J Foot Ankle Surg. 2020 May 6. pii: S1067-2516(20)30096-X. doi: 10.1053/j.jfas.2020.03.012. [Epub ahead of print]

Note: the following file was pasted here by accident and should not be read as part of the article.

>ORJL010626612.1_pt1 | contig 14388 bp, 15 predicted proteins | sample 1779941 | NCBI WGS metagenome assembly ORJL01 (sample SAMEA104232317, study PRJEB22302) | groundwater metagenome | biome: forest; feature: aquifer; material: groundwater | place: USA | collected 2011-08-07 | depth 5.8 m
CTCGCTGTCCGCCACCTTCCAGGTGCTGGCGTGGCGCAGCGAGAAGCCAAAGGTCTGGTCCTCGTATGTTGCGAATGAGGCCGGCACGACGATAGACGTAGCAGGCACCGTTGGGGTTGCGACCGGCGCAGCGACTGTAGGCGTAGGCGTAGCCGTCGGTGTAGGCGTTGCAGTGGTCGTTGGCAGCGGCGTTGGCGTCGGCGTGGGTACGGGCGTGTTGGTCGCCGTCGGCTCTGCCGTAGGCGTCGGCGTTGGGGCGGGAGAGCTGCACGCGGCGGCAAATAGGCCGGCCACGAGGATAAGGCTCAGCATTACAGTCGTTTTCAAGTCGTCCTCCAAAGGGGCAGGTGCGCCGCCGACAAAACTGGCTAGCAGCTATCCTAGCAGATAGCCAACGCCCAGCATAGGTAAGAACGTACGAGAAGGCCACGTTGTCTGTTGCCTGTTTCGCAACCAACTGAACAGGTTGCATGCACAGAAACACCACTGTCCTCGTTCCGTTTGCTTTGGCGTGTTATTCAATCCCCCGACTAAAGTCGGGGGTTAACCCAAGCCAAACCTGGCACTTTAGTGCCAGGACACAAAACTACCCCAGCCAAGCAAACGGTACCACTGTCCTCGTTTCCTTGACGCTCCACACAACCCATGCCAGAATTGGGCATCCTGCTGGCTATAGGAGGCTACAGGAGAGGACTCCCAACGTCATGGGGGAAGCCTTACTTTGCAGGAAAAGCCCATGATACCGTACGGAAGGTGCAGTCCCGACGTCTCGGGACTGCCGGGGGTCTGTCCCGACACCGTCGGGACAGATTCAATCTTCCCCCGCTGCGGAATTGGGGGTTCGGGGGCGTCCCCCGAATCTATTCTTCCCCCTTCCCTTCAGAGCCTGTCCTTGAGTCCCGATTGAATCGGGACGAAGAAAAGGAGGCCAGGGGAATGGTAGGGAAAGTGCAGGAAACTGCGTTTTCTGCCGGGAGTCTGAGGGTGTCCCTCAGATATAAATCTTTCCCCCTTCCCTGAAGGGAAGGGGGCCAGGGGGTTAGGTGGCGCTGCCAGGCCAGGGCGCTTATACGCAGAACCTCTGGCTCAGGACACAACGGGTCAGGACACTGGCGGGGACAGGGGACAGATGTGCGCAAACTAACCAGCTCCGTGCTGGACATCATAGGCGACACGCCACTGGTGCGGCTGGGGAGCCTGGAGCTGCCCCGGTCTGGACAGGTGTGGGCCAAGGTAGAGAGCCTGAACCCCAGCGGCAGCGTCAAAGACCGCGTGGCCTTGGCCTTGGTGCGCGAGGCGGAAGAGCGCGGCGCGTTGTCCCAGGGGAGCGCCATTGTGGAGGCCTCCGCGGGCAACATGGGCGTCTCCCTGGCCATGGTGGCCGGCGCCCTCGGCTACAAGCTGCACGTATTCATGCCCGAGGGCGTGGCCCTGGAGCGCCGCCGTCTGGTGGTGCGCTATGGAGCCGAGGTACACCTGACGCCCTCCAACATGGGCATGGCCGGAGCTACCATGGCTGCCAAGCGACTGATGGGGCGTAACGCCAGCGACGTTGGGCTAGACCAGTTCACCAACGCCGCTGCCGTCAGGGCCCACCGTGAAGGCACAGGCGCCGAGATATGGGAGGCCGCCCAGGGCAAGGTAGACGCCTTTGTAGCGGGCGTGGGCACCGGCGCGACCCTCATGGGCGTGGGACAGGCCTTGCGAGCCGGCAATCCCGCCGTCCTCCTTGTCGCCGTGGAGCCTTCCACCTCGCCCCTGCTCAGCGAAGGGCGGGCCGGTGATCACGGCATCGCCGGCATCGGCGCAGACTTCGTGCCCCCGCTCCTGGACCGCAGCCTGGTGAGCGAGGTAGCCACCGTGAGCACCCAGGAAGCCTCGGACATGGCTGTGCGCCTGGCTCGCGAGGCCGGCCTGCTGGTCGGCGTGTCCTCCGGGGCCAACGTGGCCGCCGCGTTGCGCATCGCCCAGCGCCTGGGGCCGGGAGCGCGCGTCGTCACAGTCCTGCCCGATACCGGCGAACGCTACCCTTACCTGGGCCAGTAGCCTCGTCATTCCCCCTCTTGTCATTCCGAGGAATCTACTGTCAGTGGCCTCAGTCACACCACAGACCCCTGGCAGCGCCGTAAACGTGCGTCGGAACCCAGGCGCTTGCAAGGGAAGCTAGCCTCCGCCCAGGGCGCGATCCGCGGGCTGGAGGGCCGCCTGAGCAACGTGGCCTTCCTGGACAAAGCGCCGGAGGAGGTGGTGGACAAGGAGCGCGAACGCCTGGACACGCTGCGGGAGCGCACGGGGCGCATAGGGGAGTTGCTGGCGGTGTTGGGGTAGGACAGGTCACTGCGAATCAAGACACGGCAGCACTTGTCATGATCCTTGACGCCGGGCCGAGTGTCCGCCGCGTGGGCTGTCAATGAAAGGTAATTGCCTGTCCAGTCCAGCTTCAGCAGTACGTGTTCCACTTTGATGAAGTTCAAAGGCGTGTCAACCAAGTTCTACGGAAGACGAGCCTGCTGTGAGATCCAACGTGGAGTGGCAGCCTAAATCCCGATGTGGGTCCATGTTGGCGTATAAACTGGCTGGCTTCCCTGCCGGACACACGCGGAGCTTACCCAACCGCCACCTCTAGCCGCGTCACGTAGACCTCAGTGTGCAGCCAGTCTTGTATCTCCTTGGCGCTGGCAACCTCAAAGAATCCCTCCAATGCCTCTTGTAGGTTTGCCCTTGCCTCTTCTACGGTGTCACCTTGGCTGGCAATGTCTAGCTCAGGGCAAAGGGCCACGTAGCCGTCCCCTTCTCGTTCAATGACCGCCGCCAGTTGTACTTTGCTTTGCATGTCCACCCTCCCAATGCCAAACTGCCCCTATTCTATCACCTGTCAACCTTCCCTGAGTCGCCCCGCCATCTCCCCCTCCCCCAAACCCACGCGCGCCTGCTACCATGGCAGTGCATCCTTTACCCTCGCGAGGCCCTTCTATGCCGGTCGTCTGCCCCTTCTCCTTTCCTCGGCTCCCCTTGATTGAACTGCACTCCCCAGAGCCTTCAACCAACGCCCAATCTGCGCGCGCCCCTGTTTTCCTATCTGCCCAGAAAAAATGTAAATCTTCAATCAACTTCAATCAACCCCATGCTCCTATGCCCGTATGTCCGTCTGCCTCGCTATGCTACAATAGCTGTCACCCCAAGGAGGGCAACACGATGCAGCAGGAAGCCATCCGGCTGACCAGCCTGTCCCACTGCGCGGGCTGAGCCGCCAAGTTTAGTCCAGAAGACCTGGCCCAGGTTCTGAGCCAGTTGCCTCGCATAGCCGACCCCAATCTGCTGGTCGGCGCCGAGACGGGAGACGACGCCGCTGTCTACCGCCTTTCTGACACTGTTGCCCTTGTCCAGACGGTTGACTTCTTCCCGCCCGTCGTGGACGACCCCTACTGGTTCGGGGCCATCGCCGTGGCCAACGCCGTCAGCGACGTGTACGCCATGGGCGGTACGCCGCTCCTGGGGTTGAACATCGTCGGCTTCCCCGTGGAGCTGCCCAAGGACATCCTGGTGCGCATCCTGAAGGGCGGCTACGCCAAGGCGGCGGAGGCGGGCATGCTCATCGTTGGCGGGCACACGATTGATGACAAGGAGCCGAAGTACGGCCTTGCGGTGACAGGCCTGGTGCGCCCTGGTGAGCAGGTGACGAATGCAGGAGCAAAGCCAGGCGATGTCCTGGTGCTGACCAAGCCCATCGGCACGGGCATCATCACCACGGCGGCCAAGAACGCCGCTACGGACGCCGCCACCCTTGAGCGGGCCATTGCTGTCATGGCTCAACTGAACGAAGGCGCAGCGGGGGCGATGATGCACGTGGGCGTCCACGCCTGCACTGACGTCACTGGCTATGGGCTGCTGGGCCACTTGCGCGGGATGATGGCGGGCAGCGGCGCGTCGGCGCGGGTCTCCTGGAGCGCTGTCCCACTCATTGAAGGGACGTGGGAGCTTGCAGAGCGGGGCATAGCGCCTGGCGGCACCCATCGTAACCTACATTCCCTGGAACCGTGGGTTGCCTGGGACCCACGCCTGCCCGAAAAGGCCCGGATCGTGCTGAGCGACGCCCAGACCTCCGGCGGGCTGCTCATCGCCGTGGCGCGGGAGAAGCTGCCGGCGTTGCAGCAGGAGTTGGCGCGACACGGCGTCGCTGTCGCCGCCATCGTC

Ankle fractures are becoming increasingly more common in the elderly population and present a significant burden to the United States health care system. Many factors have been associated with fragility ankle fractures including age, gender, body mass index, diabetes, tobacco use, and osteoporosis. However, the literature is inconsistent regarding the relationship between ankle fractures and osteoporosis. The primary aim of this meta-analysis was to quantify the relationship between bone mineral density (BMD) in elderly patients with ankle fractures compared with BMD in elderly patients without ankle fractures. A literature search was undertaken using relevant search terms. Articles were screened for suitability and data extracted where studies met inclusion criteria and were of sufficient quality. Data were combined using standard meta-analysis methods. Seven studies were used in the final analysis. A small-pooled effect size was found indicating the control group had increased BMD regardless of measurement used (95% confidence interval 0.09-0.58; I2 = 98.39%). Lower femoral neck BMD showed a small-pooled effect size (femoral neck 0.36; 95% confidence interval 0.00-0.73; I2 = 94.91%) with the ankle fracture cohort. This is the first meta-analysis to quantify the relationship between BMD and ankle fractures in the elderly population. Elderly ankle fractures showed a significant association with femoral neck BMD. The current data can be used in orthopedic clinics and Fracture Liaison Service programs to assign the appropriate subgroup of ankle fracture patients to investigative and treatment groups, assess fracture risk, and serve as an indication for secondary fracture prevention by stimulating an osteoporosis prevention workup. There may be a role for a team approach to fracture care including metabolic optimization.